The humans conferred. I grabbed a broom. No, too soft to disable the critter. Hoe? Shovel? Bloody mess on the nice blue tile? No. Something to cover the bucket? Aha. I dashed to the garage and snatched the cardboard tray from a flat of Coke from the recycle bin. Garden gloves caught my eye, and I pulled them on. No time to change out of flipflops to real shoes. Back on the porch, I advanced with the cardboard while the menfolk heroically persuaded Tiger Lily to retreat to the kitchen. The snake struck at the cardboard and flipped itself out of the bucket. Crap.
All manliness, the Hubs went for the long-handled grabber-thingie that usually retrieves small items that fall behind the furniture. It has two little suction cups on the end. I swear I did not roll my eyes as he crept toward the snake, made a grab and smacked his arm so hard on the corner of the cement counter that houses our grills, it instantly raised a bluish lump from a no-doubt busted blood vessel.
|Diana the hunter|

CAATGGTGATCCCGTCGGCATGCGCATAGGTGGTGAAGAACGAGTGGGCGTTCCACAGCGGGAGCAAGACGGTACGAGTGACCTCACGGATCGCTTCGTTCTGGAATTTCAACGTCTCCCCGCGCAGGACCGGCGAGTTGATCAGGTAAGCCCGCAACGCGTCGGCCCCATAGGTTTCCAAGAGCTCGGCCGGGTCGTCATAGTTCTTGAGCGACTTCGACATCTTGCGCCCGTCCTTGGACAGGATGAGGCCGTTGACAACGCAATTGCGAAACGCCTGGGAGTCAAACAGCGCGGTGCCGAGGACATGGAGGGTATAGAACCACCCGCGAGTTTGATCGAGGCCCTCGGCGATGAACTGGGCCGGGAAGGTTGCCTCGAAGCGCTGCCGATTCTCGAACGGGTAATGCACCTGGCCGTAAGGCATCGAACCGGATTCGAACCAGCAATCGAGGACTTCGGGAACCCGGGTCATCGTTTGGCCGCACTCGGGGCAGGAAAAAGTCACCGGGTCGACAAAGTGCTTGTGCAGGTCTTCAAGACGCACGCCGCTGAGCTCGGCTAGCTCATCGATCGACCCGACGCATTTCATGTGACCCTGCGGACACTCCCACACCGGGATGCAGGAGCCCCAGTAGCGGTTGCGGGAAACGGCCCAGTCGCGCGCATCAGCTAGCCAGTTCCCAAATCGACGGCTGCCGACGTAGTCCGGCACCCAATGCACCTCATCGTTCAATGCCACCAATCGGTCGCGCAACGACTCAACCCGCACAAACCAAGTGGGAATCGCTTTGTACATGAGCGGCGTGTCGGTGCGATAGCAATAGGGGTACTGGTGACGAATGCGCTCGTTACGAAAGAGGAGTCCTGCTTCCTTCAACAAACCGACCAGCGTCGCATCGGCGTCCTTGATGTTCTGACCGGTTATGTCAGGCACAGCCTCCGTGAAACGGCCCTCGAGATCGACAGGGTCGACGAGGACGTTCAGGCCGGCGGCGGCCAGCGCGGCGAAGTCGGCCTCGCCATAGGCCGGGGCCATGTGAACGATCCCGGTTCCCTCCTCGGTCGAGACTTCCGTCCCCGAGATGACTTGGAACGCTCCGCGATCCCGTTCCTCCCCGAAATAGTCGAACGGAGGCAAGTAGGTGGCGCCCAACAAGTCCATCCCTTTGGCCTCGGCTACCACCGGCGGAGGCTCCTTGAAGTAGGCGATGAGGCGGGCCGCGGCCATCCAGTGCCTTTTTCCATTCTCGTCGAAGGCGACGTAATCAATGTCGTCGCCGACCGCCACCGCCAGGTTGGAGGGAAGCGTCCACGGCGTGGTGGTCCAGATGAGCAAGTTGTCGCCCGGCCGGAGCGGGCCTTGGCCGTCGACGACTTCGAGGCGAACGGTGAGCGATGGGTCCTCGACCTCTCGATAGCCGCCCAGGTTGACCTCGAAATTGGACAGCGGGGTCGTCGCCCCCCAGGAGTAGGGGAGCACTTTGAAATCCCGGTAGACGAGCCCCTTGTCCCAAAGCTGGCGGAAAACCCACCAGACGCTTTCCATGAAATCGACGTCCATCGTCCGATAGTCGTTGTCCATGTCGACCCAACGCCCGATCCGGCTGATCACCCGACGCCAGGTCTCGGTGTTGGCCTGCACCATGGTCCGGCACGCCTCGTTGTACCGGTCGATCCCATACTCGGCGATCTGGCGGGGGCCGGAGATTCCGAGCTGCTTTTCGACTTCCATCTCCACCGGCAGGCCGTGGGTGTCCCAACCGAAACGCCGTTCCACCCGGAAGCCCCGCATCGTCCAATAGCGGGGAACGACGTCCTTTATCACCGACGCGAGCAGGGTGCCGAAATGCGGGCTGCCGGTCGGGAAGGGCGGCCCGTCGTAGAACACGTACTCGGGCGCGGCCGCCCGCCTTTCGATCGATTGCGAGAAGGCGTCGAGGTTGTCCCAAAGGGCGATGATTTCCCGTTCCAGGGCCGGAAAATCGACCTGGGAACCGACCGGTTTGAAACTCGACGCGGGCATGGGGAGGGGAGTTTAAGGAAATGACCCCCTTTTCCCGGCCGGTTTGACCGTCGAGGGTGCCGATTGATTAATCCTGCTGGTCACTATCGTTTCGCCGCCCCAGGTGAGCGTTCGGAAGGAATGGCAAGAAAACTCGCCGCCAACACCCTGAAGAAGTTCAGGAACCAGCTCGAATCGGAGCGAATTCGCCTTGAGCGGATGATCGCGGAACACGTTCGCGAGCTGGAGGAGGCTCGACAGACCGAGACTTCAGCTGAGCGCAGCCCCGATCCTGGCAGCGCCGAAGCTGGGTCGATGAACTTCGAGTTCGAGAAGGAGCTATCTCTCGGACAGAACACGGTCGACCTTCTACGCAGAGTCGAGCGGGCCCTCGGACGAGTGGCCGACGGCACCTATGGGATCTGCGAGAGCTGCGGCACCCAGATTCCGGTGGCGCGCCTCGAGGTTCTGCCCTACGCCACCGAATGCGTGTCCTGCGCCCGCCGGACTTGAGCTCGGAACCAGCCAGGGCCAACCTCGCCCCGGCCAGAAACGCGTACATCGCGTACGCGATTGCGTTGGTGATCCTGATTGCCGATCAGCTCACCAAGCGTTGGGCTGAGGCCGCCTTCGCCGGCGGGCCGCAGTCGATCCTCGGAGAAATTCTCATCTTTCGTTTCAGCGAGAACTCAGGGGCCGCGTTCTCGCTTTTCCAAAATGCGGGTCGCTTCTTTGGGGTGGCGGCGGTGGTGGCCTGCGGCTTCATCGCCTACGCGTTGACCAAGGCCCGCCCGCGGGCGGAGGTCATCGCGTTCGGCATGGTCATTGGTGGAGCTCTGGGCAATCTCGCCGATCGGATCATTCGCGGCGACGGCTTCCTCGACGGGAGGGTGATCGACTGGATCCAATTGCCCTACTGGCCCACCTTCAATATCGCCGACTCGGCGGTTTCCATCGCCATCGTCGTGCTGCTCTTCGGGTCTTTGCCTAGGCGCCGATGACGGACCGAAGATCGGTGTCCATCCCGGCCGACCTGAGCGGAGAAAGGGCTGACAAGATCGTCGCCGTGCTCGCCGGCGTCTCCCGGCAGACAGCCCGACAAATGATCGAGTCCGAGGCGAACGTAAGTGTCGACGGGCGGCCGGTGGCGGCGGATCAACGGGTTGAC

My brain finally clicked on the specimen net I keep in the foyer closet for just such occasions. Really, every Floridian should have one. I slipped the business end between the bucket and the undulating body perched on the aluminum "curb" that anchors the screen. One scaly loop extended over the ledge, so I worked the net under it and nudged. The snake jumped into the net. With frogs and lizards, I squeeze the top of the net to keep the little blighters in. For a snake... even with gloves, I decided instead to swing the net back and forth to keep it from climbing out. I kept it swinging until I reached the back fence and found the silver lining to its dilapidation. Dumped from the net, the snake scooted under the fence into the domain of the obnoxious little yappy dogs which have been annoying passers-by for years.
|It's hard work keeping my people safe.|